Dogs (and cats) are much more sensitive to heat than humans, and a hot day can be very dangerous if the exposure to heat goes be- yond a reasonable amount. A day that would make us cry out “Good lord, no one would get in this car!”, can kill an animal in minutes.
Heat stroke is the common name of hyper- thermia, a rise of body temperature to the point where there is a risk of organ damage and malfunction of the physiological proc- esses. Its effects can be temporary or irrevers- ible and can cause death.
Mammals (and birds) have a mechanism that allows their body to regulate the tem- perature of the deeper organs. Thanks to this they can survive big changes in external tem- perature. But the thermoregulatory system is not efficient enough in extreme cases, so the internal temperature continues to rise inexo- rably, damaging the organs.
Dogs do not perspire, and they only get rid of heat by three mechanisms:
• By panting • By sweating, only through the feet pads • By isolated areas with little hair, like the
A list of things that can trigger heat stroke, and therefore should be monitored:
• Environment: High outdoor tempera- tures; moderate outdoor temperature after several days of sweltering heat; high humid- ity; limited and/or poorly ventilated spaces (car, room, small patio, balcony, carrier, ship’s hold …) little water, water that is not fresh or not renewed often; lack of shade or reduced shadowed space; concrete floors …
• Animal: Very young or very old; sick (heart failure, respiratory failure, stress), obesity, brachycephalic breeds (flat nose); Bulldog, Pug, Boxer, Pekingese, Persian Cat; coat color (dark ones absorb more heat), digestion (best NOT to feed during the day but at sunset), exercise …
“Heat stroke” usually occurs on a very hot day or a day of moderate heat that has followed several consecutive hot days. The heat lowers the sugar and salt reserves in the dog’s body, so the longer the period of heat, the faster the animal can suffer from a heat stroke.
They appear when the internal tempera- ture exceeds 42 o.
Asthenia, muscle tremors, staggering, cyanosis (bluish skin due to deficient oxygenation of the blood), refusal to move, increased heart rate, discoloration of the mucous membranes, changes in salivation.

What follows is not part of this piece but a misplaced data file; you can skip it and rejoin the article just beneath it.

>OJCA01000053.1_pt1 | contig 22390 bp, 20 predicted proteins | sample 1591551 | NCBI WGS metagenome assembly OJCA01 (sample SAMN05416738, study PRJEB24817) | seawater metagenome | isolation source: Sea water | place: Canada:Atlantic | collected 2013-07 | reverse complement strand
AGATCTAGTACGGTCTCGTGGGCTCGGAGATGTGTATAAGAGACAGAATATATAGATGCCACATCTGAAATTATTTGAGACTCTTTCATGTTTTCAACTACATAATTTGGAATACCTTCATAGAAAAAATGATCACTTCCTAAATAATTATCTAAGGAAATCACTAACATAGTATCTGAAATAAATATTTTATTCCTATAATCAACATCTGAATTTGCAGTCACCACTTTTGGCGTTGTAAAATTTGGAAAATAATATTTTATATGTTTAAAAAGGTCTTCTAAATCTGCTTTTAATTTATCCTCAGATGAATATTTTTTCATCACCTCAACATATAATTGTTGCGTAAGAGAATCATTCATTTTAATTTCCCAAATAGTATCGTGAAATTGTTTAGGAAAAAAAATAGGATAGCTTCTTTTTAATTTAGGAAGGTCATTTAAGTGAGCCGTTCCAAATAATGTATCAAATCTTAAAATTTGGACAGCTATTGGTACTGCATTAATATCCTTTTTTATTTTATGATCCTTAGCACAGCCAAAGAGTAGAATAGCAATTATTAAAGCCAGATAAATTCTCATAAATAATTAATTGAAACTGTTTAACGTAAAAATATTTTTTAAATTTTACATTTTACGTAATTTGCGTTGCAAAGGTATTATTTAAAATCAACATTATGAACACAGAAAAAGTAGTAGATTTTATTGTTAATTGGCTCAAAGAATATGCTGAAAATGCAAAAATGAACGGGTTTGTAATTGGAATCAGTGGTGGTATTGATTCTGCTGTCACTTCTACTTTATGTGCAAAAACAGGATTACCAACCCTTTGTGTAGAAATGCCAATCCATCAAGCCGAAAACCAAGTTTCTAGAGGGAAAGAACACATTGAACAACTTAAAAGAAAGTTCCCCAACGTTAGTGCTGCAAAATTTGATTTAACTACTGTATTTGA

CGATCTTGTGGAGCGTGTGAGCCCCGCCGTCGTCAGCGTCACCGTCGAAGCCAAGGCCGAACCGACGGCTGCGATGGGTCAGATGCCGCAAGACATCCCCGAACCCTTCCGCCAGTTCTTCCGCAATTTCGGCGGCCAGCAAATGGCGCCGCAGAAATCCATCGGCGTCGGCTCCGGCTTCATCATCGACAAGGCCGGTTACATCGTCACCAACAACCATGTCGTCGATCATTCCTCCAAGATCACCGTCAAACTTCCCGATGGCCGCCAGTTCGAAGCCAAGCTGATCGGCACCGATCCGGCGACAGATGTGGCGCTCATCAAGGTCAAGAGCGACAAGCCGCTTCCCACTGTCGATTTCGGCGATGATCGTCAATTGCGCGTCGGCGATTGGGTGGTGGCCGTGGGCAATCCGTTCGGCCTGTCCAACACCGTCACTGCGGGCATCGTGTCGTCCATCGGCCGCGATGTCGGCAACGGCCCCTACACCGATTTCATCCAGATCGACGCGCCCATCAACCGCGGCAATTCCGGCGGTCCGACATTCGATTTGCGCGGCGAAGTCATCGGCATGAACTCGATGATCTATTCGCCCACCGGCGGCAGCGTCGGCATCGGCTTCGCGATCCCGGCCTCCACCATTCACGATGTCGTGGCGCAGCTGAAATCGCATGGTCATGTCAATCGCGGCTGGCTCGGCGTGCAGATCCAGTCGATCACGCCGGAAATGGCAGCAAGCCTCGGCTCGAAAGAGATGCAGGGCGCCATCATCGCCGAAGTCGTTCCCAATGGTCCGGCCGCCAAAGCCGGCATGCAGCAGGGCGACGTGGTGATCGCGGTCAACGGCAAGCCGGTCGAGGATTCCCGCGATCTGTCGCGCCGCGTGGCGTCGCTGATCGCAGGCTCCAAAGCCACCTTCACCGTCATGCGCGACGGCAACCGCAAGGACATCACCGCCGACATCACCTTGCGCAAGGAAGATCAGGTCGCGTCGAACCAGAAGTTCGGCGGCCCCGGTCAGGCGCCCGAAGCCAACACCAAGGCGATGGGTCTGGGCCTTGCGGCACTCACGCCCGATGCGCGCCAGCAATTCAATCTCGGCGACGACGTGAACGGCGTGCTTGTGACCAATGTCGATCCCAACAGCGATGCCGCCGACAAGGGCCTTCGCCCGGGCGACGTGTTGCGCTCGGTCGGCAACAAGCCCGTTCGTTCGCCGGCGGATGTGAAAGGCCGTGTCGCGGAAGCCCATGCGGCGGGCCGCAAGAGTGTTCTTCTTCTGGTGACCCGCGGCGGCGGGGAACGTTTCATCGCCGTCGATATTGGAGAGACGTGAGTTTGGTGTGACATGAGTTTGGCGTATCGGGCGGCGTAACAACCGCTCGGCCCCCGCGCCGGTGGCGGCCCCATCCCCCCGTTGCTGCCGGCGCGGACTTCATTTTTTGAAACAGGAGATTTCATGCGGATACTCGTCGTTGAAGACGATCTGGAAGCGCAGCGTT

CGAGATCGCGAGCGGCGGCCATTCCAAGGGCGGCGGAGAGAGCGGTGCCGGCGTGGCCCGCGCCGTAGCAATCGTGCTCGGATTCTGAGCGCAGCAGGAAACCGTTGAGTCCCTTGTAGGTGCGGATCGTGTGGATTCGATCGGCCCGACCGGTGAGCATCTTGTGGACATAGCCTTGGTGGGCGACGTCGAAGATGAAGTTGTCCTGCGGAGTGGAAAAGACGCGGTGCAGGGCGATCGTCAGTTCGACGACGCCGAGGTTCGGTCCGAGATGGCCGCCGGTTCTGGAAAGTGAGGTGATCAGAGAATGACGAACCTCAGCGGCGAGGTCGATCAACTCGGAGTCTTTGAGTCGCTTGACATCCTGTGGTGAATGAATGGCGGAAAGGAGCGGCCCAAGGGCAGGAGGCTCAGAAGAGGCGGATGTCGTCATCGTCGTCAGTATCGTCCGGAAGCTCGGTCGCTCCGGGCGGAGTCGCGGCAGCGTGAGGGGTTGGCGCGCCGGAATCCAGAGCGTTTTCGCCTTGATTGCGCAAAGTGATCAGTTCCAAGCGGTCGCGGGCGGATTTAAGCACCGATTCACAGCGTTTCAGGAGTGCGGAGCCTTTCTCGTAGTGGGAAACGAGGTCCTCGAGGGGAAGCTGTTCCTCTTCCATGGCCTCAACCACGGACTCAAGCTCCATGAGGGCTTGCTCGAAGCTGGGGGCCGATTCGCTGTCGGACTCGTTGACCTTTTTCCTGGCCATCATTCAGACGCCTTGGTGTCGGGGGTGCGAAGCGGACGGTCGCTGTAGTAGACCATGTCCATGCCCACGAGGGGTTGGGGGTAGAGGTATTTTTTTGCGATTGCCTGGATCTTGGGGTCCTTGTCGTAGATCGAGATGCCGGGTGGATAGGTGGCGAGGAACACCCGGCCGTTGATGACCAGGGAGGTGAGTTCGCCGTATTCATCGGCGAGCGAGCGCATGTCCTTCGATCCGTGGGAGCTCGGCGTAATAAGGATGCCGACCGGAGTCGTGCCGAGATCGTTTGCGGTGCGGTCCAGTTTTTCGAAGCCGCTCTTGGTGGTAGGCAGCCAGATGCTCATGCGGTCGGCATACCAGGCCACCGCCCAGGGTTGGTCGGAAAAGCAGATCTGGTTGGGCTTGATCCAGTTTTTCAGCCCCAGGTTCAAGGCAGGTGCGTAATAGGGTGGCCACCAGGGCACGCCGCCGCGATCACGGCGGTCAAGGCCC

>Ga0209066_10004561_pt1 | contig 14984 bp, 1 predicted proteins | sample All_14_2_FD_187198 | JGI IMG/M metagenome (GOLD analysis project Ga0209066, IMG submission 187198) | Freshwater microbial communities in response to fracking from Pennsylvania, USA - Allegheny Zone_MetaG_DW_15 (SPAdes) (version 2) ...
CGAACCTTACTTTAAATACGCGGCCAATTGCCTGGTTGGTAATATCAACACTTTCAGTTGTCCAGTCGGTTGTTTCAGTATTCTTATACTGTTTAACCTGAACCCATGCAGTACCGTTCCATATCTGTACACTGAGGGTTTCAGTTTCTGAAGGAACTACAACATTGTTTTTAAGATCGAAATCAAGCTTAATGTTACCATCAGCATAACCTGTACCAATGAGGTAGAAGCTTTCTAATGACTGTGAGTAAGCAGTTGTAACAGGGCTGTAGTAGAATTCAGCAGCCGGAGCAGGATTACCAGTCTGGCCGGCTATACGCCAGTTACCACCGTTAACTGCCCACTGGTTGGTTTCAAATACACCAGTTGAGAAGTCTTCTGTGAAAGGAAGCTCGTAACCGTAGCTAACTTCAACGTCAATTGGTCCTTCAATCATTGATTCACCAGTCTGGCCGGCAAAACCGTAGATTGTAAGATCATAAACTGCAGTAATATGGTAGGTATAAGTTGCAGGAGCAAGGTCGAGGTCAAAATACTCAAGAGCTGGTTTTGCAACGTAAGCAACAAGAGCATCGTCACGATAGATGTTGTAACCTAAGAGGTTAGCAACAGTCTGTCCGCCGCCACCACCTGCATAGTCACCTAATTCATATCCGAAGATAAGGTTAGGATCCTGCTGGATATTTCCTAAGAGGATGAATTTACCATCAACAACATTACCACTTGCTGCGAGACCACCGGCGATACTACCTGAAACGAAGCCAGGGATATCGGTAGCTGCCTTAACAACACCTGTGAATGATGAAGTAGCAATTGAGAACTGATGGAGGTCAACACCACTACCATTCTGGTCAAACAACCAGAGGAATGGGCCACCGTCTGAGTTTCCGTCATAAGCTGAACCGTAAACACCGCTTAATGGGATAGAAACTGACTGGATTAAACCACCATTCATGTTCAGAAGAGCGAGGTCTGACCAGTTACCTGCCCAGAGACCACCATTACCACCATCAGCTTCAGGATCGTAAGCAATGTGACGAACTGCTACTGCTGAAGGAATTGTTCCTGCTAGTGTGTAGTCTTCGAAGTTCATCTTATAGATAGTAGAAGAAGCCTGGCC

Body loss of salts and sugar, petechiae (small blood spots on the skin), gastrointestinal bleeding, liver failure, renal failure, cerebral edema, multiple organ failure.
Do not attempt to lower the animal’s temperature too rapidly, as this could cause hypothermia with equally serious results. The temperature should be lowered gradually and the animal must rehydrate and recover the sugar and salts lost.
the first thing to do:
• Dampen (without wrapping or covering) primarily the neck, head and abdomen us- ing cloths soaked in cold water or by using a water spray. NEVER cover the animal with wet towels.
• Place an ice cube on the bridge of the nose, groin and armpits.
• Moisten the mouth, without forcing the animal to drink, and without allowing it to drink in excess.
• Bring the animal to a cool place.
• Soak the animal in water at about 20 de- grees or apply a jet of water at that temperature until normal breathing is restored.
• When the breathing has become normal, place the animal on a wet towel.
• Take the animal to a veterinarian center as soon as possible and explain everything you’ve done. It is ESSENTIAL that the animal be under veterinary supervision to observe its evolution as well as to assess if treatments or medications are needed. The fact that normal breathing is restored does not imply the absence of brain damage and other consequences from this shock.
The death of patients hospitalized in seri- ous condition may occur within 24 hours by respiratory depression and arrest.